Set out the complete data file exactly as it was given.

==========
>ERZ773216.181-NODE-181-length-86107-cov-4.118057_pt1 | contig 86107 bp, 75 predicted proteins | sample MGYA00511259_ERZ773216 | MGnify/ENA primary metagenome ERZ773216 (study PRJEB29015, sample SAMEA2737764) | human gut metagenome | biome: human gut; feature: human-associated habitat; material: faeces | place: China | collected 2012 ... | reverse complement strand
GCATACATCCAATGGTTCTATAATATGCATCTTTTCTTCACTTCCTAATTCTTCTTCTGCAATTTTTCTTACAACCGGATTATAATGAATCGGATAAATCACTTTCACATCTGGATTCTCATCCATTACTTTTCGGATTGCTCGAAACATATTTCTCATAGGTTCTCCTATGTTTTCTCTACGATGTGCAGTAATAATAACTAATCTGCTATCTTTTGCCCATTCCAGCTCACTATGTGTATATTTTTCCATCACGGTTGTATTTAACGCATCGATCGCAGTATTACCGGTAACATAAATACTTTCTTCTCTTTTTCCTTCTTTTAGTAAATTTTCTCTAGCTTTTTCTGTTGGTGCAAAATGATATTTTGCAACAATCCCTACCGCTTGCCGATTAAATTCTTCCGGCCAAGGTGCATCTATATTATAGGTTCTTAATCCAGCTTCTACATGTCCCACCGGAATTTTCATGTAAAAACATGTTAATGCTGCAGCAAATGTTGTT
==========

>ERZ773216.181-NODE-181-length-86107-cov-4.118057_pt1 | contig 86107 bp, 75 predicted proteins | sample MGYA00511259_ERZ773216 | MGnify/ENA primary metagenome ERZ773216 (study PRJEB29015, sample SAMEA2737764) | human gut metagenome | biome: human gut; feature: human-associated habitat; material: faeces | place: China | collected 2012 ... | reverse complement strand
GCATACATCCAATGGTTCTATAATATGCATCTTTTCTTCACTTCCTAATTCTTCTTCTGCAATTTTTCTTACAACCGGATTATAATGAATCGGATAAATCACTTTCACATCTGGATTCTCATCCATTACTTTTCGGATTGCTCGAAACATATTTCTCATAGGTTCTCCTATGTTTTCTCTACGATGTGCAGTAATAATAACTAATCTGCTATCTTTTGCCCATTCCAGCTCACTATGTGTATATTTTTCCATCACGGTTGTATTTAACGCATCGATCGCAGTATTACCGGTAACATAAATACTTTCTTCTCTTTTTCCTTCTTTTAGTAAATTTTCTCTAGCTTTTTCTGTTGGTGCAAAATGATATTTTGCAACAATCCCTACCGCTTGCCGATTAAATTCTTCCGGCCAAGGTGCATCTATATTATAGGTTCTTAATCCAGCTTCTACATGTCCCACCGGAATTTTCATGTAAAAACATGTTAATGCTGCAGCAAATGTTGTT